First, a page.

Professor Douglas Laycock Finishes Volumes on Religious Freedom
Professor Douglas Laycock of the University of Virginia School of Law, one of the nation’s leading experts on religious liberty, has completed a comprehensive series of books about the often legally and socially contentious topic of religion and the law.
The final three volumes of “Religious Liberty” will be published in November, drawing to a close the five-volume series, which Wm. B. Eerdmans Publishing Co. first began to release in 2010.
The books span Laycock’s four decades of scholarship and work in the field, including his influence on questions before the U.S. Supreme Court. He has served as lead counsel in six cases before the court.
Whereas the first two books laid the groundwork with “Overviews and History” and “The Free Exercise Clause,” the new editions delve more deeply into recent controversies, such as whether a religiously observant baker can decline to bake a cake for a same-sex couple’s wedding ceremony in Masterpiece Cakeshop.
“I think there is a solution to the conflict between religious liberty and anti-discrimination laws, and Volume Three lays it out,” Laycock said of the third book in the series, “Religious Freedom Restoration Acts, Same-Sex Marriage Legislation, and the Culture Wars.”
“It requires only that each side focus on securing its own liberty, and give up on their desire to restrict the liberty of the other side. I say ‘only,’ but so far, that has been politically impossible.”
Volume Four, titled “Federal Legislation after the Religious Freedom Restoration Act, with More on the Culture Wars,” traces a push to replace the Religious Freedom Restoration Act with the Religious Liberty Protection Act.
The effort failed, but it led to new legislation protecting churches from hostile zoning and protecting the religious rights of prisoners.
“The RLPA debate was a critically important episode; it is the point at which religious liberty became a culture-war issue,” Laycock said. “What Congress had enacted all but unanimously in 1993 could not be re-enacted, with a narrower scope, in 1998 or 1999” — or at any time since.
Volume Five, titled “The Free Speech and Establishment Clauses,” explores how the two clauses go together, since religious speech by private citizens is highly protected by the free speech clause, yet religious speech by government, or with government sponsorship, is highly restricted by the establishment clause.
“The volume covers religious free speech in public schools and universities, in the political process and in the workplace,” Laycock said. “It covers government-sponsored prayers, the Pledge of Allegiance, and displays of crosses, Nativity scenes and Ten Commandments monuments.”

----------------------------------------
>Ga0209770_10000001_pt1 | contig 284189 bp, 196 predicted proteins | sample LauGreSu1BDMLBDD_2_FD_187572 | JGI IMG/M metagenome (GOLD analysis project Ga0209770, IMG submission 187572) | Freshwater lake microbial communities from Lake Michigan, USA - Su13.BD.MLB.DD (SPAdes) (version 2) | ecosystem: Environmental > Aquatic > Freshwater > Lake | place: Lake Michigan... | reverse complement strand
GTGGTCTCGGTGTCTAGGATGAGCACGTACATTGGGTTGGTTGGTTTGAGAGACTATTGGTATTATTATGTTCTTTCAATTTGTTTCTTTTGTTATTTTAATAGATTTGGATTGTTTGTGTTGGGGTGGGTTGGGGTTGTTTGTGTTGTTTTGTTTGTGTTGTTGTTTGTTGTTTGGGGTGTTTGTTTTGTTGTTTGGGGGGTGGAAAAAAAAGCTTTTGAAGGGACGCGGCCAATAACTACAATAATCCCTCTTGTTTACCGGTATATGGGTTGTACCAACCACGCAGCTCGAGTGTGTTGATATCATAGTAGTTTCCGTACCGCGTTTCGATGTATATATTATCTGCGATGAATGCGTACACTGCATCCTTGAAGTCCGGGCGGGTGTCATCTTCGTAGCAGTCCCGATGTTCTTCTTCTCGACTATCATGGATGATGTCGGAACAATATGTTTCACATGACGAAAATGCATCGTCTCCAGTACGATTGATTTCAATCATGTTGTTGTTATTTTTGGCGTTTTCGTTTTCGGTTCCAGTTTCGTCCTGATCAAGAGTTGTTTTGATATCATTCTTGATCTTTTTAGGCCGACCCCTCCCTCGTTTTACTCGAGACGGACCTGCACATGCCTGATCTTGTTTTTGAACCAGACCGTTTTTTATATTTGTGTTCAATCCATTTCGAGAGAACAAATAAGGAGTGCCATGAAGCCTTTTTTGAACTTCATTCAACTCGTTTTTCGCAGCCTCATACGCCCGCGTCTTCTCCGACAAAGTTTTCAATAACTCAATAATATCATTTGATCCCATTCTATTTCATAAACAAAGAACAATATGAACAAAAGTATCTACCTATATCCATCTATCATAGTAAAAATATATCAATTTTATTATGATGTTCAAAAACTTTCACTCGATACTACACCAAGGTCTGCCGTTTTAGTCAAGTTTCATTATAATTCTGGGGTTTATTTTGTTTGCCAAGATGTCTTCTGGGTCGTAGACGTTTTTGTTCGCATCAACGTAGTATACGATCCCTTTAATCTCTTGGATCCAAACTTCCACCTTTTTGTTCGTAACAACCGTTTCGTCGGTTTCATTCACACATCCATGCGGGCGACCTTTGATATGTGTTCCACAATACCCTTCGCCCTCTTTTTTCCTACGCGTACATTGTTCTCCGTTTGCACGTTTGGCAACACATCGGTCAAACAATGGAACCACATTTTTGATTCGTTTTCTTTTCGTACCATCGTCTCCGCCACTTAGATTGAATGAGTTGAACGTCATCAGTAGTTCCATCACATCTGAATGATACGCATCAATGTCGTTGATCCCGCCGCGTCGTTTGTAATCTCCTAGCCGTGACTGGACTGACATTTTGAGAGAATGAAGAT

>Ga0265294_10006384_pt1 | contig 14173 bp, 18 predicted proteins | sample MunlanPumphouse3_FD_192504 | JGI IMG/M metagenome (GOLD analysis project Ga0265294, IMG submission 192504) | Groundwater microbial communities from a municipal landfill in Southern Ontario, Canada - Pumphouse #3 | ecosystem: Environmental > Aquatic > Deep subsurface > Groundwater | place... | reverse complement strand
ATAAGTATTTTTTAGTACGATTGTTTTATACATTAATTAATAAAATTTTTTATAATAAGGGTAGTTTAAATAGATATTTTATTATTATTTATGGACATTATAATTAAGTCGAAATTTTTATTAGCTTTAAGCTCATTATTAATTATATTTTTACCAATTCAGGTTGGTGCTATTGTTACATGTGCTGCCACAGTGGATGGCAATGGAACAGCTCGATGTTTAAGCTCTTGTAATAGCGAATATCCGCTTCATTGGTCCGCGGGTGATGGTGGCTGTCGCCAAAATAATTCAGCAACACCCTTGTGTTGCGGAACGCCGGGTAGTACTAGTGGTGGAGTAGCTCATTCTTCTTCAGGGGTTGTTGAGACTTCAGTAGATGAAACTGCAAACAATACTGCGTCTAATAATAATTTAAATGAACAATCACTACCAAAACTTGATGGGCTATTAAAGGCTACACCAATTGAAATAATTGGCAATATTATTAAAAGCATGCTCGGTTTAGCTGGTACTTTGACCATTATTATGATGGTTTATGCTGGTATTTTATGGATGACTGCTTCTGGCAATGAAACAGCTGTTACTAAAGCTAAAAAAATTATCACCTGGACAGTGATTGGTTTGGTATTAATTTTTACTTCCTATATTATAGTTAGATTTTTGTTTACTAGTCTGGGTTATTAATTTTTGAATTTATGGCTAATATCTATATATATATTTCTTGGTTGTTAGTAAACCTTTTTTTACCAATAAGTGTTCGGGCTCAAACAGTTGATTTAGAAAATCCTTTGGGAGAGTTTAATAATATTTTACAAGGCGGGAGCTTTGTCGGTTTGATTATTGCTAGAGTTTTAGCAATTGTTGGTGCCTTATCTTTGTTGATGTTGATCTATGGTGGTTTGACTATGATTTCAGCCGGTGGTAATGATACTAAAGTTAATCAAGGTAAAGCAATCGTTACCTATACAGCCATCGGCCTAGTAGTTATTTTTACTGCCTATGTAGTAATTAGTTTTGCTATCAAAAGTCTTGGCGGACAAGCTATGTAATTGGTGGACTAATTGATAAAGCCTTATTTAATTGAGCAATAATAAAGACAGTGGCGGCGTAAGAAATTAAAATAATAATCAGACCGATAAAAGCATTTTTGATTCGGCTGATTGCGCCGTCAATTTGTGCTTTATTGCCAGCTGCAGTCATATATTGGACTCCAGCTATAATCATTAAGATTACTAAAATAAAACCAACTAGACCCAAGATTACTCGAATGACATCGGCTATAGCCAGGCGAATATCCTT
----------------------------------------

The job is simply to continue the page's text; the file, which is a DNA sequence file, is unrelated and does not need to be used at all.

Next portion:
“Religious Liberty” was conceived by John Witte, director of the Center for the Study of Law and Religion at Emory University, as an indexed reference set as part of the center’s book series. The project received funding from law schools at Texas, Michigan and UVA, from the International Center for Law and Religion Studies at Brigham Young University, and from the Center for the Study of Law and Religion.
“Laycock’s scholarship and advocacy in the field of law and religion have been enormously influential,” said professor Micah Schwartzman ’05, director of the Karsh Center for Law and Democracy at the Law School. “At UVA, our faculty and students have been fortunate to learn from him, both as a scholar and a litigator. His volumes on ‘Religious Liberty’ will help future generations understand the development of the law and Laycock’s lasting contribution to it. They reflect a lifetime of learning and lawyering, and together they represent a remarkable set of accomplishments.”
The final product is roughly 4,800 pages and reflects Laycock’s career of writing on the subject. The publication included numerous supplemental materials in the expansive set.
“We decided to include briefs and legislative testimony, because they are integrally connected to my scholarship, and because I had recently experienced a run of requests for briefs I had filed,” Laycock said. “I try never to say anything to a court or legislator that I would not be willing to say in a scholarly article. My scholarship informs my litigation and legislative work, and the many things I learn from that real-world experience inform my scholarship.”
Laycock, who serves as the Robert E. Scott Distinguished Professor of Law and as a professor of religious studies at UVA, has testified frequently before Congress and has argued many cases in the courts. At the U.S. Supreme Court, he most recently argued and won Holt v. Hobbes, the 2015 case that determined that the Arkansas Department of Corrections’ policy on beards violated the Religious Land Use and Institutionalized Persons Act of 2000. His co-authored amicus brief on Masterpiece Cakeshop is also thought to have influenced the court.
Laycock is vice president of the American Law Institute and a fellow of the American Academy of Arts and Sciences.
He is also one of the nation’s leading experts on the law of remedies.
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